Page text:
After the 2014 recession, self employed individuals reached their highest numbers in the UK, leading to a marketplace flooded with contractors and freelancers. But while many became freelancers out of necessity, during those difficult years, digital and social changes to the modern working life have reshaped the outlook for those who are self-employed.
Of course, with the “if they can do it, so can I” attitude of freelancers and independent contractors, over saturation within certain industries was inevitable. So how can you stand out, maximise efficiency and get ahead in this increasingly competitive market?
Use the tools of the trade
If you’re freelancing then you probably know what tools you, as an individual, need. But as an individual contractor more may be needed. It’s very important to maximise your efficiency, and, with the growth of cloud technology and remote options, this is more achievable than ever before.
Contractor accountants 3 Wise Bears recommend the use of cloud accounting software, like Xero and Freeagent, for freelancers. This technology allows individuals to keep up to date with their accounts enabling fast paced decisions to be made on the move with mobile device access.
If working globally, make sure you’re not losing take home pay
If you’re working on a global scale it can be incredibly useful to know how best to be paid to avoid losing capital to bad exchange rates and banking overheads. Transferwise recommend
billing in lump sums to avoid losing money in this way, maximising your take home pay if you can afford to wait a month to invoice instead of doing it on a weekly basis.
You have to have a good looking, responsive website and an online presence
A modern freelancer in the digital world needs a website and it needs to look good. Responsiveness is an essential, as searchers are using their phones and tablets more frequently than desktops.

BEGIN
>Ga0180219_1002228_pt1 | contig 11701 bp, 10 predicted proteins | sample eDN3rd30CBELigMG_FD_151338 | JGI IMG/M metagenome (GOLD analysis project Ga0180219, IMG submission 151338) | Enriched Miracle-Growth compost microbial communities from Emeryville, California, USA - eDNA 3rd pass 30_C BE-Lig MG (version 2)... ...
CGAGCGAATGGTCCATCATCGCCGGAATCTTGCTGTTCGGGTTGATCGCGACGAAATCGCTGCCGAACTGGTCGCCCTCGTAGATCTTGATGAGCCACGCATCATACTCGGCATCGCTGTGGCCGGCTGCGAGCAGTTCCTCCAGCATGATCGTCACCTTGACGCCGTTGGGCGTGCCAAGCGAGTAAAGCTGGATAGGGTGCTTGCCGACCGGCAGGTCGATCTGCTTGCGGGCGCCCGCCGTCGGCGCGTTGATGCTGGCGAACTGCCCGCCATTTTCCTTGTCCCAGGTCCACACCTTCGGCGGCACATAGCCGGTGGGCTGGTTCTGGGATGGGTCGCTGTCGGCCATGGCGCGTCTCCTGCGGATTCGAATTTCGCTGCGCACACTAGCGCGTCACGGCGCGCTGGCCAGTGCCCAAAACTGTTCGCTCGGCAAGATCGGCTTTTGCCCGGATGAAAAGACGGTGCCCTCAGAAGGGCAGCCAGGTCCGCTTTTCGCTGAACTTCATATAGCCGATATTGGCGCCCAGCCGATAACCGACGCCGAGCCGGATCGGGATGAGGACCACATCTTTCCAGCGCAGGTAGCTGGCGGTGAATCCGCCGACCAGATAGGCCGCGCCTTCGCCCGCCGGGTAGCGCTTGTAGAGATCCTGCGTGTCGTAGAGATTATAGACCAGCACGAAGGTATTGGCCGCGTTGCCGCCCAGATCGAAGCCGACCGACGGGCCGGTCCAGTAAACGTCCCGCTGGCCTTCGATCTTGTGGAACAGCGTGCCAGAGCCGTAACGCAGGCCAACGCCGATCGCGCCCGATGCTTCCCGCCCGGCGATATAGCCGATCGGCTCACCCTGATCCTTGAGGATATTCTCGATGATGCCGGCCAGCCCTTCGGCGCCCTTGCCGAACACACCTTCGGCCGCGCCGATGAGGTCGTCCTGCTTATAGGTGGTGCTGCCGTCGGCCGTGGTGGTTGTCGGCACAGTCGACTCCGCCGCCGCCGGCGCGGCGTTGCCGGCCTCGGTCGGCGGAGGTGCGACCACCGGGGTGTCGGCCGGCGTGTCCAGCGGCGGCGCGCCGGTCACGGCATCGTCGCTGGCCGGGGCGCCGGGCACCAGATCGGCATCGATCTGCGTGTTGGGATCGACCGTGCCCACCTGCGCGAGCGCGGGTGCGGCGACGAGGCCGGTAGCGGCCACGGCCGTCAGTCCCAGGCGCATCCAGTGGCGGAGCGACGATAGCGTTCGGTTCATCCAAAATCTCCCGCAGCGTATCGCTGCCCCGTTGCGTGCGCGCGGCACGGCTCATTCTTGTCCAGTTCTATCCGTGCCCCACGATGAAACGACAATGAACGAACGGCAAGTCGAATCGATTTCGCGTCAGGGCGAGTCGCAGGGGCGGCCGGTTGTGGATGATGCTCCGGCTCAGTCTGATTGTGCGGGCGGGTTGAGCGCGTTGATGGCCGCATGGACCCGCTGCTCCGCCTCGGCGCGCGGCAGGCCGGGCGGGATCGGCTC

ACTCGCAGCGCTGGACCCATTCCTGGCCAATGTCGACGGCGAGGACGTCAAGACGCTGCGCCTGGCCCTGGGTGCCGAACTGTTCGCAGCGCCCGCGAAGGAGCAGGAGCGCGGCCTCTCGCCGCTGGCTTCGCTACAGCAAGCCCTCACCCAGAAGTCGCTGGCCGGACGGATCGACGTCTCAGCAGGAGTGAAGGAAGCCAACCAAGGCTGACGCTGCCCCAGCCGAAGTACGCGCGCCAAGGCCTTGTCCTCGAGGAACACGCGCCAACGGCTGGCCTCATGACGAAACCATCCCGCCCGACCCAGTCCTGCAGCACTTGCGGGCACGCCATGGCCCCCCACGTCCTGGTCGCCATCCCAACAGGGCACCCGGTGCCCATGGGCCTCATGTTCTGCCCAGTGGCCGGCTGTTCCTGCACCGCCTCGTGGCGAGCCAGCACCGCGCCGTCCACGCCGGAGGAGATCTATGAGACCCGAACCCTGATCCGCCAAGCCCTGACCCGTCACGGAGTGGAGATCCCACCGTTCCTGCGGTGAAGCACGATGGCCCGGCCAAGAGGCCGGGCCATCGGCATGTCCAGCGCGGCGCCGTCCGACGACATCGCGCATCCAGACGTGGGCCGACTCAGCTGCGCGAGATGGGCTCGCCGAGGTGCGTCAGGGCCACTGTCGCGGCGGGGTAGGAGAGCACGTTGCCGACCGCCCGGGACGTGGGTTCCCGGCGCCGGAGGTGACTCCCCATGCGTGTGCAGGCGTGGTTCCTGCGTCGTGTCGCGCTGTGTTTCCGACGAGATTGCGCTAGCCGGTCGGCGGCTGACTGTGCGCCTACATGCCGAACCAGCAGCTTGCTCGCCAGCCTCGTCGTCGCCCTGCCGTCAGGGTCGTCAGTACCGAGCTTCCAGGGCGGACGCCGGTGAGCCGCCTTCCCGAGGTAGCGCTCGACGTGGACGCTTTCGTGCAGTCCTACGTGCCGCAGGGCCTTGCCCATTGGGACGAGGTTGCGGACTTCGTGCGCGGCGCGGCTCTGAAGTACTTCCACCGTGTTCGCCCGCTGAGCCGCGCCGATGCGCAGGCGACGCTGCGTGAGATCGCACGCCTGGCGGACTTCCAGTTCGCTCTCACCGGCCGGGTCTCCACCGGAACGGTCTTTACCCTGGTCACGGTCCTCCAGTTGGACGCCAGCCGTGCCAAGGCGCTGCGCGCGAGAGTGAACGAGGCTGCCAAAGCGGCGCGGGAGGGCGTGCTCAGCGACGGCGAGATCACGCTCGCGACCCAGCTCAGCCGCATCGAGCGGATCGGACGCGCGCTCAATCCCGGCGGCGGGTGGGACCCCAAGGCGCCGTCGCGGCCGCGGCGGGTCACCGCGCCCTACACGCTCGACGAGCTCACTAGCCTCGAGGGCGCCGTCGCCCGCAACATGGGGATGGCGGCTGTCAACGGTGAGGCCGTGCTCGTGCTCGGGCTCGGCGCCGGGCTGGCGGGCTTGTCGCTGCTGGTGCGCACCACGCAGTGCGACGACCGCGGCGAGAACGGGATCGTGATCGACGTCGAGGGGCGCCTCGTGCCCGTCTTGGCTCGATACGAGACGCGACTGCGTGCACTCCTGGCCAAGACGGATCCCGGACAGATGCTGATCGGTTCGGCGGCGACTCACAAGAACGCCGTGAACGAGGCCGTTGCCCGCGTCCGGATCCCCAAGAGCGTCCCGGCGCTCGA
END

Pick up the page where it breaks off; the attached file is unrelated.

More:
But before your website’s up and running you should allocate time to building your online presence. As Eursap’s delivery directory Daniel Patel has advised in a blog on improving employment success, one of the best ways to do this is through networking on sites relevant to your industry. Remember, if clients can’t find you online they might be wary of you.
To further elevate your positive online visibility, encourage clients to leave you reviews on Google Plus or an independent review site that you can link to your own website. The digital era has emphasised the idea of doing business on a human to human basis, reviews can help you get further through human recommendations. However, bad reviews can be very hard to remove or bury, thus throw caution to the wind here.
Don’t be afraid of marketing yourself
Even though you’re working individually, you should discount the power of campaigns like email marketing. You aren’t likely to have the resources to splurge on a huge digital campaign, but direct email targeting can help you reach out to relevant customers. If you have a list of email addresses to target, make sure you don’t end up in the spam folder by using the right language and avoiding blacklisted IP addresses.
Similar to building a website, you shouldn’t shy away from marketing yourself online – and it needn’t be a mammoth task. Having a Facebook page, LinkedIn or Twitter can help you to market yourself, share success stories, and liaise with other companies and individuals. Social shares can help propel you into more work – word of mouth, even if it’s digital, is more powerful than any ad campaign.